Sweden’s elections need in-depth reporting abroad, ICC investigations should affect all countries equally, North Korea reaps benefits of American diplomacy, China sees a steppingstone to Afghanistan through Pakistan, Naomi Osaka shines despite controversy

A roundup of global commentary for the Sept. 24, 2018 weekly magazine.

Julio Cortez/AP
Naomi Osaka, of Japan, returns a shot to Serena Williams during the women's final of the US Open tennis tournament, Saturday, Sept. 8, 2018, in New York.

The Local / Stockholm

Sweden’s elections need more in-depth reporting abroad

“The rise of the Sweden Democrats – and the obvious parallels to Trump, Le Pen and Brexit – means the attention focused on Sweden is out of all proportion to the country’s size...,” writes James Savage. “[F]ew media companies employ journalists who know anything about Sweden.... [T]he result is dire: simplistic, sensationalist journalism that is frequently just plain wrong.... [S]ome pieces ... are very perceptive.... Yet ... readers are rarely told that Swedes are equally exercised by humdrum issues such as healthcare and schooling.... There’s no doubt that this is an extraordinary election in Sweden.... But foreign media ... are presenting a picture of Sweden that ... misrepresents the facts – and this does their readers a disservice.”

This Is Africa / Nairobi, Kenya

International Criminal Court investigations should affect all countries equally

“The International Criminal Court (ICC) was established in 2002, in terms of the Rome Statute,” writes Socrates Mbamalu. “The Rome Statute defined four international crimes: genocide, crimes against humanity, war crimes and the crime of aggression.... [T]he ICC has been condemned for its one-sided prosecution of Third World leaders accused of such crimes.... While attempts by African countries ... to withdraw from the ICC [were] heavily condemned, it is noteworthy that the ICC has often come under criticism from African leaders.... Given America’s [recent] flagrant dismissal of the ICC, African leaders seem justified in their distrust of the court.... If the court can’t deal with the powerful, how can its existence be justified?”

The Irish Times / Dublin, Ireland

North Korea continues to reap benefits of American diplomatic overture

“Three months after their landmark summit in Singapore, Kim Jong-un continues to play Donald Trump like a violin,” states an editorial. “That meeting was a coup for the dictator in Pyongyang, giving him global credibility.... North Korea is still reaping the dividend.... Chinese president Xi Jinping [recently] sent a senior official to Pyongyang.... It’s better that Trump and Kim are exchanging pleasantries than threats, of course. But there is no evidence that Pyongyang has taken any meaningful steps towards eliminating its nuclear arsenal.... [A]ll [Trump] has signed up for is a vague aspiration for a nuclear-free region – one that would include the removal of the US nuclear umbrella over South Korea.”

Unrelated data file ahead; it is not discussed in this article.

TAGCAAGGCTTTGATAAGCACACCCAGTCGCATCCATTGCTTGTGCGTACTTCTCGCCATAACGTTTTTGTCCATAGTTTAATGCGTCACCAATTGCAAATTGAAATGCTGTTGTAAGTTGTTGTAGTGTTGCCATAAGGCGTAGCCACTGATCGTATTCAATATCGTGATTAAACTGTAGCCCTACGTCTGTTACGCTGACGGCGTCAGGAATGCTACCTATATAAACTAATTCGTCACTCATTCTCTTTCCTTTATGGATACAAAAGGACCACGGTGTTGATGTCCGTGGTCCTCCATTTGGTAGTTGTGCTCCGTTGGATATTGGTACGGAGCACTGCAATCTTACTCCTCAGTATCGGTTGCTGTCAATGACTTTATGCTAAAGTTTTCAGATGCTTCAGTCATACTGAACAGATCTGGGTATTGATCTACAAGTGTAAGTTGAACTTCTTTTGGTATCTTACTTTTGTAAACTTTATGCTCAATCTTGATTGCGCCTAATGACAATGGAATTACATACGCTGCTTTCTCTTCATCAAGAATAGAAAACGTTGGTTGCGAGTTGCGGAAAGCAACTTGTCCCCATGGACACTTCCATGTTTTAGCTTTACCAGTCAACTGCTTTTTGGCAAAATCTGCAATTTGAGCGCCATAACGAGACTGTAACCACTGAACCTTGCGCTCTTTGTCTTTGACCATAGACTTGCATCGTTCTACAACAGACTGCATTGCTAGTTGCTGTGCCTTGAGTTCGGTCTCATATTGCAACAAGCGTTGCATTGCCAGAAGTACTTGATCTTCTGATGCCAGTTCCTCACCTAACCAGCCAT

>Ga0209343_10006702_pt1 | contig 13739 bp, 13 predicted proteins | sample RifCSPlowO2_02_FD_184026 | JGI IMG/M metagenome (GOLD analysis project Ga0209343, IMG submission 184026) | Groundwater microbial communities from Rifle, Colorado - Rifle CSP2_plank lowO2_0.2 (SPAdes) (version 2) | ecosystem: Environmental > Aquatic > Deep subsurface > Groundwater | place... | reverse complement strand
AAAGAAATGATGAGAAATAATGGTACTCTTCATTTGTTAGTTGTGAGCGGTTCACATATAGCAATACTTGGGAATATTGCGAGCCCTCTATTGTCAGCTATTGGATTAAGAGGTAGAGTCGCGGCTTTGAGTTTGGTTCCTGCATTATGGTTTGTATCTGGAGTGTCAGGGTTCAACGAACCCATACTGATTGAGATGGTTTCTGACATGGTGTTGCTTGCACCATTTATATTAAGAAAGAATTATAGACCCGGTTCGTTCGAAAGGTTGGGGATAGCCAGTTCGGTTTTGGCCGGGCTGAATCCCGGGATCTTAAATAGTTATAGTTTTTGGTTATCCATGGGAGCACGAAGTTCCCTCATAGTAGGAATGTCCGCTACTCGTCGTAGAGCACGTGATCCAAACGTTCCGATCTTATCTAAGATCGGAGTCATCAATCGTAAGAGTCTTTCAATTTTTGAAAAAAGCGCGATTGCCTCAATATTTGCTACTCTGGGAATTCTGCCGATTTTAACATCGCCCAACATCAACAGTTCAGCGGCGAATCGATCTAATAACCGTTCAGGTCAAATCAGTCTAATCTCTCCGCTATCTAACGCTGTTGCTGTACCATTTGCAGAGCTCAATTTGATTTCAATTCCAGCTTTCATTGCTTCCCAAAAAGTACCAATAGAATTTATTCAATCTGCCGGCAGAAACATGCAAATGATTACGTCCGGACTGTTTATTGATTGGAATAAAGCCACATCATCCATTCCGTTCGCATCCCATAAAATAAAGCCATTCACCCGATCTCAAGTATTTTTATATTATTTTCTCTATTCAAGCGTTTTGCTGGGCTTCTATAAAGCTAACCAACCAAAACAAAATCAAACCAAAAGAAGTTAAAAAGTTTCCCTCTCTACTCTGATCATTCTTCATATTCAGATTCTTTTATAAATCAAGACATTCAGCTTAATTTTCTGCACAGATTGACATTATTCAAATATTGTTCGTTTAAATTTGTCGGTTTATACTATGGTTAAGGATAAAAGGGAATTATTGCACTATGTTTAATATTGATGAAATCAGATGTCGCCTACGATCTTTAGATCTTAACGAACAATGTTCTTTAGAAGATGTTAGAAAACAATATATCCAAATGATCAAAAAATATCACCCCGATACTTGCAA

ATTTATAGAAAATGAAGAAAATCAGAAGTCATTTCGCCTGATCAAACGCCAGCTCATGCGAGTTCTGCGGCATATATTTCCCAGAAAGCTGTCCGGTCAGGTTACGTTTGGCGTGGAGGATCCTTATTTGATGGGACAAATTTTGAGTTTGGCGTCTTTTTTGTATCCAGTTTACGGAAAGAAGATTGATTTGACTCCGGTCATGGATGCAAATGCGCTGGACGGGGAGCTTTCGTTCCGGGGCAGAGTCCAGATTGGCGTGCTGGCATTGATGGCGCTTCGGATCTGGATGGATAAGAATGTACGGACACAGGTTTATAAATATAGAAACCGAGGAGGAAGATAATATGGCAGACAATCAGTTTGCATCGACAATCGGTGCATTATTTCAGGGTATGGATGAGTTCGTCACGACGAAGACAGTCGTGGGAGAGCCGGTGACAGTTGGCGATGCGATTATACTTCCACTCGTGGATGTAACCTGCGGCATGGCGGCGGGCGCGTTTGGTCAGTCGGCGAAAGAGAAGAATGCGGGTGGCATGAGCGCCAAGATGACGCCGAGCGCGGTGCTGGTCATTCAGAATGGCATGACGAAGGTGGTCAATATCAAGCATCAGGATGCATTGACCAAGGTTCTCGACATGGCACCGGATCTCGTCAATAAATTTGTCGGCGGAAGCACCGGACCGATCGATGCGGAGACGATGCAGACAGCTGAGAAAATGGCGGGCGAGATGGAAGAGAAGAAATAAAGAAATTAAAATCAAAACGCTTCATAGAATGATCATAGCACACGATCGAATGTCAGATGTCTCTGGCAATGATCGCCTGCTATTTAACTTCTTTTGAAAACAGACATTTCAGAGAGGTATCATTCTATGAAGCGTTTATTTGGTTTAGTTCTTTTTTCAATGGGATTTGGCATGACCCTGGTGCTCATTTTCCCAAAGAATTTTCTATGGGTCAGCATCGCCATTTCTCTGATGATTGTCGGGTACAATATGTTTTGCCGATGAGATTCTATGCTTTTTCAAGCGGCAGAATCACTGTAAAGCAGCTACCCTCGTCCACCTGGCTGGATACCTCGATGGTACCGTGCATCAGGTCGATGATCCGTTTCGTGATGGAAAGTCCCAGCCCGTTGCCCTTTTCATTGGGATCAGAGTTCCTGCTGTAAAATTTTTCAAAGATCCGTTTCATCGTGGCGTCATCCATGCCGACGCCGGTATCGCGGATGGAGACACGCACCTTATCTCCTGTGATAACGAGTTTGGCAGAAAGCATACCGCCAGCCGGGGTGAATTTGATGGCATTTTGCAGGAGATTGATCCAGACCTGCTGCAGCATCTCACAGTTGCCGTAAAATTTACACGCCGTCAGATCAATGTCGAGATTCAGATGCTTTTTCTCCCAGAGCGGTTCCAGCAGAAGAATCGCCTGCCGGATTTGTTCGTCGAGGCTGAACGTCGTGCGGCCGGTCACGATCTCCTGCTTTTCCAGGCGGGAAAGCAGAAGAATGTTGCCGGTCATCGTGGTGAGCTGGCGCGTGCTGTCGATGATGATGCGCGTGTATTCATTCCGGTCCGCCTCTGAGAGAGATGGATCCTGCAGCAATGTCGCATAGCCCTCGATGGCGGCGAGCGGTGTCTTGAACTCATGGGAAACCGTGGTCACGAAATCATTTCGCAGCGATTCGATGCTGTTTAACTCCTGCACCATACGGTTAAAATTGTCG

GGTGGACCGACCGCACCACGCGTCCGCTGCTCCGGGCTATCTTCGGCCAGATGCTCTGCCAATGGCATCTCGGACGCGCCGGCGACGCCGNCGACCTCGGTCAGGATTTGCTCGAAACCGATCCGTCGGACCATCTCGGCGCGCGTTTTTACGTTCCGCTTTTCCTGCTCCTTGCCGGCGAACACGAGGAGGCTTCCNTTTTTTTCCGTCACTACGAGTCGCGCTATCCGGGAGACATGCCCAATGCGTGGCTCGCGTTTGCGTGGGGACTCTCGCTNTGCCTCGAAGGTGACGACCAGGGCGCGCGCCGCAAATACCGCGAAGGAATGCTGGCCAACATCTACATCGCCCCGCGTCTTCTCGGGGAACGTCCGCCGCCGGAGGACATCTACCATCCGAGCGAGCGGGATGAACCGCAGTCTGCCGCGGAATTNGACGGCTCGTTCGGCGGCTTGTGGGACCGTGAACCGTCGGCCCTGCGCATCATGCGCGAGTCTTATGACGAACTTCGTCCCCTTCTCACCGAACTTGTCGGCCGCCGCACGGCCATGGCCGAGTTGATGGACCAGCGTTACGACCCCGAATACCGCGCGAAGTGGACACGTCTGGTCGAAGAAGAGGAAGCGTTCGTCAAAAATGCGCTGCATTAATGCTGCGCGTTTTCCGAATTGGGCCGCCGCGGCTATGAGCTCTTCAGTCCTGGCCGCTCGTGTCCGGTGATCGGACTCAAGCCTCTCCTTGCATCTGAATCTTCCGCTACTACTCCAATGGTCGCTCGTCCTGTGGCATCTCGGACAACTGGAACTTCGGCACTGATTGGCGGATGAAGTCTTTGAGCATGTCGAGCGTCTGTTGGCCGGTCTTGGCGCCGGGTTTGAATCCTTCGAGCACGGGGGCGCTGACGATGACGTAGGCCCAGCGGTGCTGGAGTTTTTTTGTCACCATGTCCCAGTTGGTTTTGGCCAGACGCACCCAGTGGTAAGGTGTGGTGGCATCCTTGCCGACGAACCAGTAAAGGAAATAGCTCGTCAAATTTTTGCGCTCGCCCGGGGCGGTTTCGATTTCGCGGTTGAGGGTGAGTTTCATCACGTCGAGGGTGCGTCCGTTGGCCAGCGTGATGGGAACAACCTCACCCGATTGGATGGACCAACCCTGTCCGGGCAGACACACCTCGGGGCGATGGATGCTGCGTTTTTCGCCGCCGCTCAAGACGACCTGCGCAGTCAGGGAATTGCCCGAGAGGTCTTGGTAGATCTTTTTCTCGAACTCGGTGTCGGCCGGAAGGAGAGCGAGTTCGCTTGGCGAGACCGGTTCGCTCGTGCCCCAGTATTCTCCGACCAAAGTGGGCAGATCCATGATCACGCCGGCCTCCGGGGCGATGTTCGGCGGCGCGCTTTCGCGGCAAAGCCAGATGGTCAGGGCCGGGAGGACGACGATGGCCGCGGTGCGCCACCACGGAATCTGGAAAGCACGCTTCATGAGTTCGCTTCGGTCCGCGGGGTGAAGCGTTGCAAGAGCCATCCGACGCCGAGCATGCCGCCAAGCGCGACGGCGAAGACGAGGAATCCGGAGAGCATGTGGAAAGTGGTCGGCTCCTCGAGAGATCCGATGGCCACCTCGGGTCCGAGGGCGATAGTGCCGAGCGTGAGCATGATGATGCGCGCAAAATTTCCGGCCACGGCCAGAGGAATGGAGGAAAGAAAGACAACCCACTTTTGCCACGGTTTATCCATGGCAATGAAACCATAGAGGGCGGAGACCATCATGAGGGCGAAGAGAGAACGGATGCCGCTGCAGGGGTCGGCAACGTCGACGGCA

Dawn / Karachi, Pakistan

China sees a steppingstone to Afghanistan in diplomacy with Pakistan

“[Pakistani Foreign Minister] Shah Mehmood Qureshi [has been] busy...,” writes Huma Yusuf. “The trip by the US secretary of state was followed by a visit by the Chinese foreign minister. One theme ran through both meetings: Afghanistan.... But there is a related dynamic ... and that’s the evolving China-Afghanistan relationship. A reminder of this came last week with news that China would train Afghan troops.... These developments should remind Pakistan that China only does what it does to serve its own interests.... But as Washington will tell Beijing, there is a point at which Pakistan will not budge from prioritising its security and strategic objectives, no matter how high or sweet the friendship.”

The Japan Times / Tokyo

Naomi Osaka shines despite Women’s Open controversy

“Japanese and women’s tennis fans around the world have a new hero: Naomi Osaka, winner of this year’s U.S. Women’s Open tennis championship...,” states an editorial. “[H]er stunning victory has been overshadowed by the controversy surrounding the treatment of Serena Williams.... [I]n this case, [Williams] was wronged.... There is no disputing the double standard that exists in the sport.... This controversy has ... deprived Osaka of credit she rightly deserves.... [I]f this match is to be plumbed for its social significance, Japan should ponder the meaning of this exceptional athlete.... Japan needs to better appreciate its diversity.... We hope that Osaka gives us many more opportunities to think about this issue as she continues her outstanding career.”

of stories this month > Get unlimited stories
You've read  of  free articles. Subscribe to continue.

Unlimited digital access $11/month.

Get unlimited Monitor journalism.